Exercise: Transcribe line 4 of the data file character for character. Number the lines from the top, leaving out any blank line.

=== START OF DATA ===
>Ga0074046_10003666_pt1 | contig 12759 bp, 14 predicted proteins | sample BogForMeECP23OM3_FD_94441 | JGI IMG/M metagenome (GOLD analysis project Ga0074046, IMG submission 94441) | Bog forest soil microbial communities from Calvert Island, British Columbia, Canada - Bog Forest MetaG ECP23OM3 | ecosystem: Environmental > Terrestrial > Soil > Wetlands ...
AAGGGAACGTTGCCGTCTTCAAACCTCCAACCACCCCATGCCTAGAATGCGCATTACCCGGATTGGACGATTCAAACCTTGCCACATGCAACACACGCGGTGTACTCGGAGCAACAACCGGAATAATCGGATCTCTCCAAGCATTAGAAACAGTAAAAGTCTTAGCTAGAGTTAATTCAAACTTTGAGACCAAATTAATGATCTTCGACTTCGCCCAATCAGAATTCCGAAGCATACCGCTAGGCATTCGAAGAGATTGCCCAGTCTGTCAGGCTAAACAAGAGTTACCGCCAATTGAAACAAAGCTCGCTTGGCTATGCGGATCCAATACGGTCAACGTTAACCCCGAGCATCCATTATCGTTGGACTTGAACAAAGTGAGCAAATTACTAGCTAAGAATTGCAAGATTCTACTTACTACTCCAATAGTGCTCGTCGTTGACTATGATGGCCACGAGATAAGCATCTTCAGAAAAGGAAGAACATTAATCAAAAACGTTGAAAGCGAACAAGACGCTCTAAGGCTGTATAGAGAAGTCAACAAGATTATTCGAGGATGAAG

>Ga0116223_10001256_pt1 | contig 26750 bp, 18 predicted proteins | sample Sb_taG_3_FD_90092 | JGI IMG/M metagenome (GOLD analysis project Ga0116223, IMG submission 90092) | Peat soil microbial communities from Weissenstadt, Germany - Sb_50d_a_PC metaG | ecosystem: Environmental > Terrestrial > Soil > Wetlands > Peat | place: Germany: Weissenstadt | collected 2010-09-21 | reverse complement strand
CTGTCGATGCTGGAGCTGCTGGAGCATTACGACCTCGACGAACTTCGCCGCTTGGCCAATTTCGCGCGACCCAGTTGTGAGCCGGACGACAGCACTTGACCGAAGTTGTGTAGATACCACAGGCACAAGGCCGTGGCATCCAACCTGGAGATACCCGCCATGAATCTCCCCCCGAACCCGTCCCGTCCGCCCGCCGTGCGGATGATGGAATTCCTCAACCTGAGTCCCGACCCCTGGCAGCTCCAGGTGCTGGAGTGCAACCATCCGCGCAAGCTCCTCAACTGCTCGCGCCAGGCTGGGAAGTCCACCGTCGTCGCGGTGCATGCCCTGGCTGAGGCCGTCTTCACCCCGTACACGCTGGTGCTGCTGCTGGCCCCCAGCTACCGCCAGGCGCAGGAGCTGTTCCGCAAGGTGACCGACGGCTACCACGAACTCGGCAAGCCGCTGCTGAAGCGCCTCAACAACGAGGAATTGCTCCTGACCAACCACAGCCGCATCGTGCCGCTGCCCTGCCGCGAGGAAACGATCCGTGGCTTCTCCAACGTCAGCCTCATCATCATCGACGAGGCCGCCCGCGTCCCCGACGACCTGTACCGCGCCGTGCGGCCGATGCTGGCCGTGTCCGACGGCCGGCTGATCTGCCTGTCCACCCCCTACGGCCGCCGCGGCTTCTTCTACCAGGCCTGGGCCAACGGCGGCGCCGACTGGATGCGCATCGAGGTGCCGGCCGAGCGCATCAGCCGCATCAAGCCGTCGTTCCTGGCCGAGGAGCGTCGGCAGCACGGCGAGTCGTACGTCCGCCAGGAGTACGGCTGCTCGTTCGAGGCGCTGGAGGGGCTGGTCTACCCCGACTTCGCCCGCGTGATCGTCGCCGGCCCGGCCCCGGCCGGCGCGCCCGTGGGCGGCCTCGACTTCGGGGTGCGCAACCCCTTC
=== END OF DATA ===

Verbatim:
CTGTCGATGCTGGAGCTGCTGGAGCATTACGACCTCGACGAACTTCGCCGCTTGGCCAATTTCGCGCGACCCAGTTGTGAGCCGGACGACAGCACTTGACCGAAGTTGTGTAGATACCACAGGCACAAGGCCGTGGCATCCAACCTGGAGATACCCGCCATGAATCTCCCCCCGAACCCGTCCCGTCCGCCCGCCGTGCGGATGATGGAATTCCTCAACCTGAGTCCCGACCCCTGGCAGCTCCAGGTGCTGGAGTGCAACCATCCGCGCAAGCTCCTCAACTGCTCGCGCCAGGCTGGGAAGTCCACCGTCGTCGCGGTGCATGCCCTGGCTGAGGCCGTCTTCACCCCGTACACGCTGGTGCTGCTGCTGGCCCCCAGCTACCGCCAGGCGCAGGAGCTGTTCCGCAAGGTGACCGACGGCTACCACGAACTCGGCAAGCCGCTGCTGAAGCGCCTCAACAACGAGGAATTGCTCCTGACCAACCACAGCCGCATCGTGCCGCTGCCCTGCCGCGAGGAAACGATCCGTGGCTTCTCCAACGTCAGCCTCATCATCATCGACGAGGCCGCCCGCGTCCCCGACGACCTGTACCGCGCCGTGCGGCCGATGCTGGCCGTGTCCGACGGCCGGCTGATCTGCCTGTCCACCCCCTACGGCCGCCGCGGCTTCTTCTACCAGGCCTGGGCCAACGGCGGCGCCGACTGGATGCGCATCGAGGTGCCGGCCGAGCGCATCAGCCGCATCAAGCCGTCGTTCCTGGCCGAGGAGCGTCGGCAGCACGGCGAGTCGTACGTCCGCCAGGAGTACGGCTGCTCGTTCGAGGCGCTGGAGGGGCTGGTCTACCCCGACTTCGCCCGCGTGATCGTCGCCGGCCCGGCCCCGGCCGGCGCGCCCGTGGGCGGCCTCGACTTCGGGGTGCGCAACCCCTTC